Joe Berko, President of Berko & Associates, Makes the Case for Mitigating Risk

November 01, 2017

Mitigating risk is on Joe Berko’s mind. With cap rates being so compressed, he sees prices remaining steady and financing fundamentals becoming a little more conservative. The U.S. is still a real estate safe haven and cash is coming here, but not as freely as it used to from places like China, Russia and South America. Because many parties are taking a hold position, Joe suggests strategies like considering short-term bridge financing and not overleveraging in order to get a solid yield.


The last two-year period has been very difficult for investors looking to buy. While prices have pretty much kept steady,  the rest of the fundamentals, such as money and banking, have shrunk back and became a little bit more conservative and probably rightfully so.

So a lot of our investors are actually looking to put money … alternative financing is now becoming more of the norm because it’s very hard to buy because CAP rates are so compressed. There’s still a very wide gap between bids and ask. Sellers are sitting on properties and are still asking for prices that are not as attainable under the current environment.

It’s very hard to say what will come, but definitely the next 24 months are going to be very interesting both politically and fundamental-wise as to where cash is coming in. We’ve seen some constraint from places like China where capital is not as freely coming in as once before – the same goes for places like Russia and South America. A lot of the flight of capital that was seeking safety is now finding it extremely hard or more difficult than a few years ago to enter the U.S. market. The United States is still a safe haven: things are transparent, and the politics and business philosophy as a whole say that this is still a place to put money.

New York is still one of the first stops for foreign capital. So how will that affect the industry? How will the banking environment and additional regulation that’s been going on for the last few years impact things? What we’re seeing more so today is groups that have not traditionally performed as lenders or as alternative lenders and are seeing their yields through that type of transaction. So instead of buying, they basically are providing the type of capital needed for investors who acquire assets. So sort of holding a position and taking less of a risk and also being in a much better cost basis than acquiring opportunities and acquiring properties. I think that’s an area that will continue to flourish as more banks are scaling back and providing less capital. More of the MES financing, more of the short-term bridge financing is becoming the place to be right now. So long as you don’t over-leverage or over-capitalize, I think it’s prudent to take a very safe position in order to perform well to get a very solid yield and not to take on the additional risk.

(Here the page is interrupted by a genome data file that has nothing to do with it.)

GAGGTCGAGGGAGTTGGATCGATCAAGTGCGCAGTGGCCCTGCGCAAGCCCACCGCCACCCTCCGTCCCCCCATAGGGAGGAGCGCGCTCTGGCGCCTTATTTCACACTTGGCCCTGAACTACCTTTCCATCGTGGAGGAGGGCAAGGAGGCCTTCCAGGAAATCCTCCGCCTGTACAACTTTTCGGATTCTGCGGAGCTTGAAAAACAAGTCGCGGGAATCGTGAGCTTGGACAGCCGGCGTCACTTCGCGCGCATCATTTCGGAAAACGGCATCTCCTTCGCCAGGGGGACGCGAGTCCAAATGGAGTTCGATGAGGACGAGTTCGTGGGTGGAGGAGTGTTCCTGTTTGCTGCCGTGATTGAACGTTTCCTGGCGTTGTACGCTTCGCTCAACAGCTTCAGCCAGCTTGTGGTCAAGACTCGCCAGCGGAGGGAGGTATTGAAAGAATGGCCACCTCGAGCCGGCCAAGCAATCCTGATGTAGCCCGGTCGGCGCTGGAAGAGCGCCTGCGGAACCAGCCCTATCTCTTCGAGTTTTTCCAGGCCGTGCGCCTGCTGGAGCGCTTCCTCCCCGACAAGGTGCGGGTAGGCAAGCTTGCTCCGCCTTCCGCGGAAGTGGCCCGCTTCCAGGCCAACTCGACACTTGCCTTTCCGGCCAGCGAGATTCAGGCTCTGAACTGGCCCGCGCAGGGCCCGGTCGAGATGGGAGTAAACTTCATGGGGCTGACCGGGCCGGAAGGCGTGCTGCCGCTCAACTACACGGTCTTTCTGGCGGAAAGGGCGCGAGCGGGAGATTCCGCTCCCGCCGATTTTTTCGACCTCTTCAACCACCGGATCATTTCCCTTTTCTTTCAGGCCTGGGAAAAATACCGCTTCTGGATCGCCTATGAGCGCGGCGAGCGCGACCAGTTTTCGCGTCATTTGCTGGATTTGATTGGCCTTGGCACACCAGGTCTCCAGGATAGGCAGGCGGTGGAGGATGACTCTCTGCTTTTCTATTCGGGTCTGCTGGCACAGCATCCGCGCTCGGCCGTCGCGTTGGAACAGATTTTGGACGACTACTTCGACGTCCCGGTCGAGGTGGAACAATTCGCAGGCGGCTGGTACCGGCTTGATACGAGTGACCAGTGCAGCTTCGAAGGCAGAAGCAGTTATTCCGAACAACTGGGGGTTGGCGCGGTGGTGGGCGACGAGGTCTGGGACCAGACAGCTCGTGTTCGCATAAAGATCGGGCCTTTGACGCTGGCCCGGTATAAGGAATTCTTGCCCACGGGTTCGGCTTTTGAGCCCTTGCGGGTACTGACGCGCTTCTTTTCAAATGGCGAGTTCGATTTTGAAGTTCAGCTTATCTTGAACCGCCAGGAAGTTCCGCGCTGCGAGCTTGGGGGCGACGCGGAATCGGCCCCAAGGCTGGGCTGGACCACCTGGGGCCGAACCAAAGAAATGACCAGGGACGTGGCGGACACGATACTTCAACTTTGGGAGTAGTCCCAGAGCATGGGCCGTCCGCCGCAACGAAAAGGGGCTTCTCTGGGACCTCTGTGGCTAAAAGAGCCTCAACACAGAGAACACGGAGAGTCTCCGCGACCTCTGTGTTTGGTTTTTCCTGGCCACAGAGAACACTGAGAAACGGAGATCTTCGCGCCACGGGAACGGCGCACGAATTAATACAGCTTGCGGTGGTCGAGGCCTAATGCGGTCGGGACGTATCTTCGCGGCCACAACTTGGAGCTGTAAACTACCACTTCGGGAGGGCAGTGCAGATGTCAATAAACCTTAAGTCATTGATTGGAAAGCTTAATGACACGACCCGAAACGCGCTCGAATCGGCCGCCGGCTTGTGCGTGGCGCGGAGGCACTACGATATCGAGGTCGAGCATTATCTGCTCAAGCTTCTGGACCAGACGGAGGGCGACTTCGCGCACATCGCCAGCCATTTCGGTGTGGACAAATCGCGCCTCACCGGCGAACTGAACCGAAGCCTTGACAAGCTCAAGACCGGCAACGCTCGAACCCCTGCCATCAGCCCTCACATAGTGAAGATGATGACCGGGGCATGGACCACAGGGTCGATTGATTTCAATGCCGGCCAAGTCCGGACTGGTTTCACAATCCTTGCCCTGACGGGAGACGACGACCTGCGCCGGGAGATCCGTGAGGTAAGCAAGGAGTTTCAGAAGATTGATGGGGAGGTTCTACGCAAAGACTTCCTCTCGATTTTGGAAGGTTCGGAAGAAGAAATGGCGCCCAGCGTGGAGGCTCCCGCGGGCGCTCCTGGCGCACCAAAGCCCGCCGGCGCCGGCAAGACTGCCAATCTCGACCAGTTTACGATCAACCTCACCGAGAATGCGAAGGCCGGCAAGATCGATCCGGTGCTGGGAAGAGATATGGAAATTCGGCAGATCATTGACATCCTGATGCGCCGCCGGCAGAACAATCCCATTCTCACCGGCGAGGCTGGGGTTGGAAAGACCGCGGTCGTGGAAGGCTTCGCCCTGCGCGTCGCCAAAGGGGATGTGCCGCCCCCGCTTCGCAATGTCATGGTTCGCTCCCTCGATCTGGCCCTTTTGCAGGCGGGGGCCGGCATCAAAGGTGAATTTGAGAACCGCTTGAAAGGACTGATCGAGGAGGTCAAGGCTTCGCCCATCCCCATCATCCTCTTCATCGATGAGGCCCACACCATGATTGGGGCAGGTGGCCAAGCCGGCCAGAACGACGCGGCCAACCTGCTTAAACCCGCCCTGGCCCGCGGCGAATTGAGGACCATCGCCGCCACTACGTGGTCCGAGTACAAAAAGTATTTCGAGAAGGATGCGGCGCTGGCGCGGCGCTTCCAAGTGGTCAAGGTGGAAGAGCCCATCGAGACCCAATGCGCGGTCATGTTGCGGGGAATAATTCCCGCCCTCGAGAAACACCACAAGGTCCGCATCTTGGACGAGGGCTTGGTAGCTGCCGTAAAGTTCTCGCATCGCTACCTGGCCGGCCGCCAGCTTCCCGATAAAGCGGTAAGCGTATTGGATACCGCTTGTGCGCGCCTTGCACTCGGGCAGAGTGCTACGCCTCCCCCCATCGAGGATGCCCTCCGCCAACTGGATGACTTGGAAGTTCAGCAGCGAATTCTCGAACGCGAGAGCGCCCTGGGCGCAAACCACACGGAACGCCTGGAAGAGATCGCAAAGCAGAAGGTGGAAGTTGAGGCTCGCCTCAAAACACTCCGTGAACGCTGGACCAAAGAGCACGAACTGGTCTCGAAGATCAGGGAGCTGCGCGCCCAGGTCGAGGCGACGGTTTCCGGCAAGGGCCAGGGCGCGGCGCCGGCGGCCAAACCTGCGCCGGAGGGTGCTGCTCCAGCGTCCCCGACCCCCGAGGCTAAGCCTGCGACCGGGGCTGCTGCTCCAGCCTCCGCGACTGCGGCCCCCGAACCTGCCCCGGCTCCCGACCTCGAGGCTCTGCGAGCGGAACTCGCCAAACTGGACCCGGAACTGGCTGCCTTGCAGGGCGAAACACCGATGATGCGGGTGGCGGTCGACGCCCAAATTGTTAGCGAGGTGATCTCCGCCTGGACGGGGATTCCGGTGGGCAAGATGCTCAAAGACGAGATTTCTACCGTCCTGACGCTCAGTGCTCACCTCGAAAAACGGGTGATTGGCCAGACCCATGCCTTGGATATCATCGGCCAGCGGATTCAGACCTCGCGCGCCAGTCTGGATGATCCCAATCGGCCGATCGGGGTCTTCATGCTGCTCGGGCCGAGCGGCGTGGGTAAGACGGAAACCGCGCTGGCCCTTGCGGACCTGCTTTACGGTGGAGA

Have Questions or Comments?

If you have any questions, we'd like to hear from you.

More in This Series

Kenneth Weissenberg, Chair of Real Estate Services EisnerAmper, Welcomes You

The Real Estate Summit provides a forum for real estate leaders to learn what’s going on today and what the future may hold as well as make valuable, lifelong connections. Attendees commented that the event greatly influenced their real estate strategy.

Jason Ellis, Senior Company Counsel Staples Inc., Talks Retail

The real estate 'secret sauce' of the right number of stores with the right square footage in the right markets is a recipe that is evolving faster than ever. How do 21st century retailers find that proper equilibrium.

David Gilbert, President and CIO at Clarion Partners LLC, Looks at Millennials

David talks about where the Millennial socio-economic group is now and where they might want to raise a family. Could an exodus to the suburbs - driven by Millennials’ search for good school systems - be on the horizon?

Paul Homsy, Principal at Noonmark Capital Partners LLC, Discusses Gulf State Investors

Paul gets inside the mind of Middle Eastern real estate investors. He notes that their goals of capital appreciation and cash yield are driving them to invest in secondary and tertiary U.S. cities such as Atlanta, Dallas and Denver.

Jeffrey Moerdler, Real Estate Partner at Mintz Levin, Tackles Security Issues

Former Commissioner of the Port Authority of NY and NJ, Jeffrey Moerdler focuses on the costly but necessary security issues surrounding both developing and operating properties as well as being realistic and proactive with security.

Your Passport to the Global Leaders in Real Estate Summit

Get a taste of what you’ll learn from our Global Leaders in Real Estate Summit video series. Our thought leaders talk about everything real estate, including security, Millennials, global investment, mitigating risk and more.